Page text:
Phoebe, plus Ellen and Chia-Hsuan, in Language, Cognition & Neuroscience

Two new articles, one from Ellen Lau and Chia-Hsuan Liao, the other from Phoebe Gaston with NYU's Alec Marantz, in Language, Cognition & Neuroscience:

  • 'Linguistic structure across time: ERP responses to coordinated and uncoordinated noun phrases,' Ellen Lau & Chia-Hsuan Liao
    Relatively little is known about how linguistic structure is neurally encoded. The current study examines a relatively subtle manipulation of syntactic and semantic structure: the difference between reading a list of two noun phrases (“sunlit ponds ### green umbrellas”) and their syntactic coordination (“sunlit ponds and green umbrellas”). In two ERP experiments, the presence of the coordinator resulted in an increased anterior negativity across the entire second noun phrase, even though coordination had no direct relevance for the memory recognition task. These findings demonstrate that structural connectedness exerts strong, ongoing differences in neural activity even when structured and unstructured materials are very tightly matched in sequence and content. These differences may reflect ongoing maintenance of structure in memory, or computation of the more complex semantic or discourse representation associated with syntactic coordination.

  • 'The time course of contextual cohort effects in auditory processing of category-ambiguous words: MEG evidence for a single “clash” as noun or verb,' Phoebe Gaston & Alec Marantz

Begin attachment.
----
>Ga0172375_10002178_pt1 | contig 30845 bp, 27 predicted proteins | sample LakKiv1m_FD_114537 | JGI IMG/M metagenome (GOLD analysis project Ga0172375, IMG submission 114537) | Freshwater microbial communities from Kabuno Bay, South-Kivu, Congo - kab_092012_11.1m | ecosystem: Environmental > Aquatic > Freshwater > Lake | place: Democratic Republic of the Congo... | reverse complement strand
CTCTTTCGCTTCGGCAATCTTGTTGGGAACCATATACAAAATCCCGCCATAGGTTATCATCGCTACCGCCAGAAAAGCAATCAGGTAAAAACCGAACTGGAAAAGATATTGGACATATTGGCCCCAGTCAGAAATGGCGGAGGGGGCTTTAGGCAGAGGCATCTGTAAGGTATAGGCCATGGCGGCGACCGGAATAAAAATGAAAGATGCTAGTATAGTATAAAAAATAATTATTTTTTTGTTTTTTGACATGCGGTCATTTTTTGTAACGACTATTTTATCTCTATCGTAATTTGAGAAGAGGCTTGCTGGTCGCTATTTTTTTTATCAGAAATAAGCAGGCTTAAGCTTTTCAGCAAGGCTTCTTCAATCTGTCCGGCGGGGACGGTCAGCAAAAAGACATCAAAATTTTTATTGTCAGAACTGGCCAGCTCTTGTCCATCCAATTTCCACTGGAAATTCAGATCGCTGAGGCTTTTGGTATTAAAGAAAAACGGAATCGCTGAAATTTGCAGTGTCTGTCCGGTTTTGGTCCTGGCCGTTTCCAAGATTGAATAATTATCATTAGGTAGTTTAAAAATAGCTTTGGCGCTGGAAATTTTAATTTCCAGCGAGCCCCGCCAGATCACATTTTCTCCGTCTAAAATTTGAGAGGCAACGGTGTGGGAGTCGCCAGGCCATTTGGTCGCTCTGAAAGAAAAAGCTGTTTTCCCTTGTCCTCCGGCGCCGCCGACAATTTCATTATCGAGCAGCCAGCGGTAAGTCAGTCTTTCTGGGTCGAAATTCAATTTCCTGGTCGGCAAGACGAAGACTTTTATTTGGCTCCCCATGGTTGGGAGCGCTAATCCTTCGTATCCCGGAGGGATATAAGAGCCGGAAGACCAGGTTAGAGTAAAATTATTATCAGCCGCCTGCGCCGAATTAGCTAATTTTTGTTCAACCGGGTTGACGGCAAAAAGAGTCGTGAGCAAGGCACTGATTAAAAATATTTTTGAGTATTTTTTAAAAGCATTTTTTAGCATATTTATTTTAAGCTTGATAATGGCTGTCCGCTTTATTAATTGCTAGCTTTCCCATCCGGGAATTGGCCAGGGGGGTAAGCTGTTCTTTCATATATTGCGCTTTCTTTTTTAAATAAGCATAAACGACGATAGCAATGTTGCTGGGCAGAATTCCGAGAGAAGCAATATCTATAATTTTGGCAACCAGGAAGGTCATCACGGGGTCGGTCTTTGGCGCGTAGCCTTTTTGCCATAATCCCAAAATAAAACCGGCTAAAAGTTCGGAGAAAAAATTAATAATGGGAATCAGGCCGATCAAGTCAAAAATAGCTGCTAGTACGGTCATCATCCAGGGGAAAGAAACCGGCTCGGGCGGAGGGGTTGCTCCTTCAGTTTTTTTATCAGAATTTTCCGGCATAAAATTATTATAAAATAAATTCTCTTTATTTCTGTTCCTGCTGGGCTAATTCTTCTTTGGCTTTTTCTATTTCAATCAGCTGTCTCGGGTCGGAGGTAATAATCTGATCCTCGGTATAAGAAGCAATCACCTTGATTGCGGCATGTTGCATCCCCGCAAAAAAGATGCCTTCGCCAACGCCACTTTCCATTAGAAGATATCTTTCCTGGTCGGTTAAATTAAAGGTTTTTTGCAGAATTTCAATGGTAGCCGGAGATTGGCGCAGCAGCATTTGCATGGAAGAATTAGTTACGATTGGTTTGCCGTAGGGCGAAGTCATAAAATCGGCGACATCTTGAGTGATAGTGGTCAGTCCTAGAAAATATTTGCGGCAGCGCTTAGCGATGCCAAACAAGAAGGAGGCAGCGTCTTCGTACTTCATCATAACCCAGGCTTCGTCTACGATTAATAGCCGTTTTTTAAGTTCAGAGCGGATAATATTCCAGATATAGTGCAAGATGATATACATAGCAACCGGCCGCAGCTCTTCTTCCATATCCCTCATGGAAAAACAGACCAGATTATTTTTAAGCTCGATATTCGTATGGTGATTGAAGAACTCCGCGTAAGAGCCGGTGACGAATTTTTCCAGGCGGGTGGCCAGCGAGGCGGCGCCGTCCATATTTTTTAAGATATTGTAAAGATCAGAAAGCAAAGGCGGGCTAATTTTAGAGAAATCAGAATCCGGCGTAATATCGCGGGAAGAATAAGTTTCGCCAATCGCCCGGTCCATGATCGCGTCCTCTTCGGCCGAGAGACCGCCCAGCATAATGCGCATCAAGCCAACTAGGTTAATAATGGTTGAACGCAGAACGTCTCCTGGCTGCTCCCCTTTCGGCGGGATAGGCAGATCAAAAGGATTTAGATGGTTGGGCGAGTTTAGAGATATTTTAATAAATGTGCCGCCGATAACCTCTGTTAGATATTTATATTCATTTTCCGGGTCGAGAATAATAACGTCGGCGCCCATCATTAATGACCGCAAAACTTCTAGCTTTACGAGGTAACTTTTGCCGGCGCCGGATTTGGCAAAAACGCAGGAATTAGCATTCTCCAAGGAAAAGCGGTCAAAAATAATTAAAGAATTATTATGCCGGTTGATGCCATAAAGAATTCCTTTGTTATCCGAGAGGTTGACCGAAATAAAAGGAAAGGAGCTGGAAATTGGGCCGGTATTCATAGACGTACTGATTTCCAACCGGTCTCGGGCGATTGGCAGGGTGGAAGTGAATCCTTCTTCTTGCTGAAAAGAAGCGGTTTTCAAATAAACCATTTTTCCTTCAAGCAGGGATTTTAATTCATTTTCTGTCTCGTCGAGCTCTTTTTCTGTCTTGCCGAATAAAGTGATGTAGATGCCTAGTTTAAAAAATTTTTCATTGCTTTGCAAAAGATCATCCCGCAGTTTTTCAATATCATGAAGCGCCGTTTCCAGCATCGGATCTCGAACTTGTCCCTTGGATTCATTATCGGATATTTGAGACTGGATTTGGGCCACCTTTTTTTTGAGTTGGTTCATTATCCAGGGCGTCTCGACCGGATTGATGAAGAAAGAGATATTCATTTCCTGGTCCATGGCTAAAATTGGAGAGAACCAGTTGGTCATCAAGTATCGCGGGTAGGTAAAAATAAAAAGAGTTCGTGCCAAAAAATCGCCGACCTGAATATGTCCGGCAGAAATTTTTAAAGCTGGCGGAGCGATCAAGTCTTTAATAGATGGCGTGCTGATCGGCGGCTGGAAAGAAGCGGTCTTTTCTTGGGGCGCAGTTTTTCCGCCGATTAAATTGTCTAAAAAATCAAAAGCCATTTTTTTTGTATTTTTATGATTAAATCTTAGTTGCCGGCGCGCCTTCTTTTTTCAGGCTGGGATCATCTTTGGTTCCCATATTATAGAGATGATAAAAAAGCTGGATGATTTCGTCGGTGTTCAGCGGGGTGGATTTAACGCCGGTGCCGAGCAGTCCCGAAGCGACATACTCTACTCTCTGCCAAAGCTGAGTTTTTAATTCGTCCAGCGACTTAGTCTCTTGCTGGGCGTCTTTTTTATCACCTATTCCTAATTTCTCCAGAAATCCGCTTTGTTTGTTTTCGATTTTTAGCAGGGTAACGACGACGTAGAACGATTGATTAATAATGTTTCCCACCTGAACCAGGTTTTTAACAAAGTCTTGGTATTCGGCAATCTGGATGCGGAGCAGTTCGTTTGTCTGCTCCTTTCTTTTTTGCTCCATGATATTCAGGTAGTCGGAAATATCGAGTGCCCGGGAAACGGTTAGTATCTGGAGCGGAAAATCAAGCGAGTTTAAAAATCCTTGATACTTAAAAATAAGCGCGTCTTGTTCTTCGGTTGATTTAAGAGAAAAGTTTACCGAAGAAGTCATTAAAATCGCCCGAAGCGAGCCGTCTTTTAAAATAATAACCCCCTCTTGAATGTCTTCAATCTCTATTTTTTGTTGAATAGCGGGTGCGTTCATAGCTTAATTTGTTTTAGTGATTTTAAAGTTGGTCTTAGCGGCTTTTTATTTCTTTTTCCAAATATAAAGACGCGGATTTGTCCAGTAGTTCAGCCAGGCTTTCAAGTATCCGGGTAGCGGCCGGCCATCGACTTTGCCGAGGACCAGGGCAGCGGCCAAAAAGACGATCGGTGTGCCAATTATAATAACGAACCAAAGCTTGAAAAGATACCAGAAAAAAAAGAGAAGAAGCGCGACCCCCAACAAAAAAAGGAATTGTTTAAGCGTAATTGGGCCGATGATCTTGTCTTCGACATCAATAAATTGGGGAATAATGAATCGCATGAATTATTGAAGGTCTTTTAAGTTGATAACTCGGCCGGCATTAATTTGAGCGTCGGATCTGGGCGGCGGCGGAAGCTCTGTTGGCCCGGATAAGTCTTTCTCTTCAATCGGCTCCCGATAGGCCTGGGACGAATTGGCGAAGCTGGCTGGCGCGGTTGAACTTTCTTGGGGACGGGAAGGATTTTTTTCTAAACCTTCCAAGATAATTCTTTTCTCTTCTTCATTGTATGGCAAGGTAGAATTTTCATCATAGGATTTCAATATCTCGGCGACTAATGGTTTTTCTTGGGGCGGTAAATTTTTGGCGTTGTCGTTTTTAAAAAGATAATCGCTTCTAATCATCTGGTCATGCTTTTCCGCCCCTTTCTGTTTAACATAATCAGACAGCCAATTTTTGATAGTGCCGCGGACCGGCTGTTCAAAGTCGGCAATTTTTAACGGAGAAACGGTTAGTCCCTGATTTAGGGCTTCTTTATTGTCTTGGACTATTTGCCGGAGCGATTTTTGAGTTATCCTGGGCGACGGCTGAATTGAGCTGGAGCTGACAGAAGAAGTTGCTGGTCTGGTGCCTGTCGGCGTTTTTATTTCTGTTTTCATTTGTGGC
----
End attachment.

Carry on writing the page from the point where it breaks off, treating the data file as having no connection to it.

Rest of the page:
The size and probability distribution of a word-form’s cohort of lexical competitors influence auditory processing and can be constrained by syntactic category information. This experiment employs noun/verb homonyms (e.g. “ache”) presented in syntactic context to clarify the mechanisms and representations involved in context-based cohort restriction. Implications for theories positing single versus multiple word-forms in cases of category ambiguity also arise. Using correlations between neural activity in auditory cortex, measured by magnetoencephalography (MEG), and standard and context-dependent cohort entropy and phoneme surprisal variables, we consider the possibility of cohort restriction on the basis of form or on the basis of category usage. Crucially, the form-conditional measure is consistent only with a single word-form view of category ambiguity. Our results show that noun/verb homonyms are derived from single category-neutral word-forms and that the cohort is restricted incrementally in context, by form and then by usage.